Training & Tips

TRAINING

Welcome to an exciting opportunity and challenge!  To encourage and support participation in the ride as well as overall wellness, the Bike For Backpacks organizing committee has put together the following training outline that may help you prepare.

Download the 10-Week Training Plan Here

 

The key to success is time in the “saddle”.  Your body needs to get used to riding for 5-7 hours at a time in a riding position.  Below is the suggested schedule to support an optimal experience.  The intensity of workouts escalates with periodic days off to allow for recovery.

Week Multiple Short Rides – Cumulative Long Ride #1 Long Ride #2 Weekly Total Hours
1 2:30 1:00 1:30 5:00
2 3:00 1:30 2:00 6:30
3 2:00 2:00 Day off 4:00
4 3:30 2:00 2:30 8:00
5 3:30 2:30 3:00 9:00
6 2:00 2:00 Day off 4:00
7 4:30 3:00 3:30 11:00
8 5:00 3:00 4:00-5:00 12:00
9 3:30 2:00 2:00 7:30
10 0:30 Day 1 of ride

The above plan provided by expert Gail Bernhardt, USA Triathlon Coach – See the complete article with additional suggestions here

Additional training preparation tips:

  1. This years ride will be at a high altitude so be sure and do some riding in the mountains.
  2. Nutrition is as important as training.
    1. Focus on lean protein, complex carbohydrates, fruits and vegetables.
    2. Avoid nutrient and stamina depleting foods such as refined sugars, alcohol and processed foods.
    3. Hydration is critical both before, during and after training rides.
  3. Rest is critical so ensure you are getting adequate sleep during your training time, ideally 8 hours per day.

RIDING AT HIGH ALTITUDE

Rides through the Rocky Mountains mean beautiful scenery, challenging trails and…altitude challenges. It’s important to prepare properly for high altitude rides. Even the most experienced riders can be caught off guard by altitude changes.

Know What to Expect
Acute Mountain Sickness can occur when adjusting to high altitudes. You should be prepared for headaches, fatigue, a stuffy nose and dizziness. The good news? Once this occurs it doesn’t usually get worse and will subside on it’s own.

Take Your Time
If possible, give yourself a few days to adjust to the new altitude. It’s important to know that even if you’ve had a few days to adjust, the first few days of riding will require extra effort. Take it slowly, stay hydrated, enjoy the scenery and be safe.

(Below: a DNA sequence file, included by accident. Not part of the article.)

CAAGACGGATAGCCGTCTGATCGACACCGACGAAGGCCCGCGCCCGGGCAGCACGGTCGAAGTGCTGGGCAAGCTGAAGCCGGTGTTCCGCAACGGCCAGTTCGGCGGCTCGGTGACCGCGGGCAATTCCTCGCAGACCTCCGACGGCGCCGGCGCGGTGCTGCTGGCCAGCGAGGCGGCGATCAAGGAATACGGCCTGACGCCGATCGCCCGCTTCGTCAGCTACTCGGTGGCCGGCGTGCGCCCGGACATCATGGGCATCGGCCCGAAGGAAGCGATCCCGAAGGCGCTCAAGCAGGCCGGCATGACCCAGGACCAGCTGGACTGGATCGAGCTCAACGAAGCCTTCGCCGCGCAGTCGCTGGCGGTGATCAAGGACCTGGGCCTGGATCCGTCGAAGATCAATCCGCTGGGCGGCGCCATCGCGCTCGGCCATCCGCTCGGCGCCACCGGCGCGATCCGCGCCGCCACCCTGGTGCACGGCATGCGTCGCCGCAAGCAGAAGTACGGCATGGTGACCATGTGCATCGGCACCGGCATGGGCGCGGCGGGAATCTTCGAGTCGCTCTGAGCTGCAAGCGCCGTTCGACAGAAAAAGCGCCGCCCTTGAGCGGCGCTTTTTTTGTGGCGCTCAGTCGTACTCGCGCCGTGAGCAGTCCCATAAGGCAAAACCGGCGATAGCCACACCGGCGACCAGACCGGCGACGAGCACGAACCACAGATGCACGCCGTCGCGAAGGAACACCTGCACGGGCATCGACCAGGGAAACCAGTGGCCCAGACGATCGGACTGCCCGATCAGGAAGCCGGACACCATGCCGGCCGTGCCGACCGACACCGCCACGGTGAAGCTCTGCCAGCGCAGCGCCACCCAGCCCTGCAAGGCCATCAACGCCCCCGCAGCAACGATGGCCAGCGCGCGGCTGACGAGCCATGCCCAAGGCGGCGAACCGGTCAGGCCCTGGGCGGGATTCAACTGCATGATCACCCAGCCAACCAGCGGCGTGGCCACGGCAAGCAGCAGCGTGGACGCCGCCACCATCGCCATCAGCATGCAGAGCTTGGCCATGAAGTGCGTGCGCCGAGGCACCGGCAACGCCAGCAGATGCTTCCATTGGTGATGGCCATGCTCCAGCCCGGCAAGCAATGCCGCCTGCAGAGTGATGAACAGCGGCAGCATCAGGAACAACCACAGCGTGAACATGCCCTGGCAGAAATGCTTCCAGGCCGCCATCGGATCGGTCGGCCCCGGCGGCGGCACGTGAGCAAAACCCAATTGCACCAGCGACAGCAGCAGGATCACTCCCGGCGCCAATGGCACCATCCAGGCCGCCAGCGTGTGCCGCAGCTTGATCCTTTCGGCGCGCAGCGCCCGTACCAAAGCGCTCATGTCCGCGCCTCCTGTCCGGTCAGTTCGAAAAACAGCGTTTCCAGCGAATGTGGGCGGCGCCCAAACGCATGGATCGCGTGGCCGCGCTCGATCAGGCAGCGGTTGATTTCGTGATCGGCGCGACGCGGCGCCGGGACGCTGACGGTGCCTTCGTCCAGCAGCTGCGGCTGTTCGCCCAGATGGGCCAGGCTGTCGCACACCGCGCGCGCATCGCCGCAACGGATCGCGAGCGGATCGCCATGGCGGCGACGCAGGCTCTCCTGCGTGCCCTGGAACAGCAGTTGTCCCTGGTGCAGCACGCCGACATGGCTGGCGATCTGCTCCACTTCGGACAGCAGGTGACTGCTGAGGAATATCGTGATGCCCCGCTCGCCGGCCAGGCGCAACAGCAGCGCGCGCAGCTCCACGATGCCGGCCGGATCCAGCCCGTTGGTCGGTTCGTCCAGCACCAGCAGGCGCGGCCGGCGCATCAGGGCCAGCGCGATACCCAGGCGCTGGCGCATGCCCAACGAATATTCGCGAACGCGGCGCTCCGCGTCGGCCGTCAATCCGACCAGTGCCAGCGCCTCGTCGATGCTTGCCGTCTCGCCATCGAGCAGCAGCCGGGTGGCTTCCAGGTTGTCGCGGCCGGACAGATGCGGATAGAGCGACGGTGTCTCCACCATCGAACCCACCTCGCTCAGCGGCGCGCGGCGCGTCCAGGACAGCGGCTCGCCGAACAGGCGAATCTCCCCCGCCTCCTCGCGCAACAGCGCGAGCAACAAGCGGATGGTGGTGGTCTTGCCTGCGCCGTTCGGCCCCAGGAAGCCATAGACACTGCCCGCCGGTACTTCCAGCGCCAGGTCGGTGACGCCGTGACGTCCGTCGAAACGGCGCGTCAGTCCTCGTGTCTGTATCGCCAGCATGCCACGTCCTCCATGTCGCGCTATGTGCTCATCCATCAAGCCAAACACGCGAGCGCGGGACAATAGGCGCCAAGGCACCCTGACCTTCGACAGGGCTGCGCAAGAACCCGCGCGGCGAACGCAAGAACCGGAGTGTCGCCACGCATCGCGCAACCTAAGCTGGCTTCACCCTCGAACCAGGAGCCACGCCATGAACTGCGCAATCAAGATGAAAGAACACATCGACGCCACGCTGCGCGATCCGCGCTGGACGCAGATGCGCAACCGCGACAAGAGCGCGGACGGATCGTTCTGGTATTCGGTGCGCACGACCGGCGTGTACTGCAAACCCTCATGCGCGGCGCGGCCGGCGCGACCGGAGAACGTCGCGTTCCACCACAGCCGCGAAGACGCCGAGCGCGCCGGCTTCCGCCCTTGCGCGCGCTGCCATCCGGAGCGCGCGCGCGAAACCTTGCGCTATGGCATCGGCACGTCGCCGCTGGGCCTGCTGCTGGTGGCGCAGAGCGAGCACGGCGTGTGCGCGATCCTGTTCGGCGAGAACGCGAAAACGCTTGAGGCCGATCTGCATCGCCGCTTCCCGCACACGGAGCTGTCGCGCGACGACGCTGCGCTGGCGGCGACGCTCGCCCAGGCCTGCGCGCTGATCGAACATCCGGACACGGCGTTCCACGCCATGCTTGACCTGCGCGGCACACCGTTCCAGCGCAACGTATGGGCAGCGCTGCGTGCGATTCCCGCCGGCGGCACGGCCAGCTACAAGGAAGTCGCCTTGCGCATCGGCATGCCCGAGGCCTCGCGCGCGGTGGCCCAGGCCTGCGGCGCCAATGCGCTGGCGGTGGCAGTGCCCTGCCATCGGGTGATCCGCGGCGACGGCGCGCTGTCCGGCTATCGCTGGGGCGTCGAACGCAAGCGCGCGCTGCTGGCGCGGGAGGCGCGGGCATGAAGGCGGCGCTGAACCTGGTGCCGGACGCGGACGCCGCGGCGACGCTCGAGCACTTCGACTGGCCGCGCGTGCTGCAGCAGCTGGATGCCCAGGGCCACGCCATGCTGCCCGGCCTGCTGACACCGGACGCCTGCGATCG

Accept New Limits
High altitude biking requires more frequent and longer breaks. Make sure to account for these in your schedule and be prepared with nutritious snacks and water to enjoy during each break.

Be Prepared for Weather
The Rocky Mountains are known for quick and unpredictable weather changes. Temperature drops also occur quickly in high altitude environments. Make sure you have rain gear and layers that can be quickly changed

Quick Tips

  • Stay hydrated
  • Wear sunscreen – you have an increased likelihood of sunburn at higher altitudes
  • Alert your group if you don’t feel well
  • Make sure to bring appropriate attire for all weather conditions
  • Consult your doctor before the ride for advice on managing altitude

SAFETY TIPS FOR CYCLISTS

1. Cycling Citizenship
Along with the right to cycle come responsibilities. Familiarize yourself with all applicable traffic laws and cycling rules. Each state has its own set; be aware of them. Motorists will be much more willing to accept cyclist’s rightful place on the road if cyclists act lawfully and respectfully. Do not run stop signs or red lights or use the wrong side of the street. It is best and safest to ride single file. If you are not blocking traffic and if the laws in your state permit it, there are times it is safe to ride two abreast. However, on narrow curvy canyon roads it is always best to ride single file. Riding responsibly will do wonders towards easing tensions and fostering a more harmonious environment between motorists and cyclists.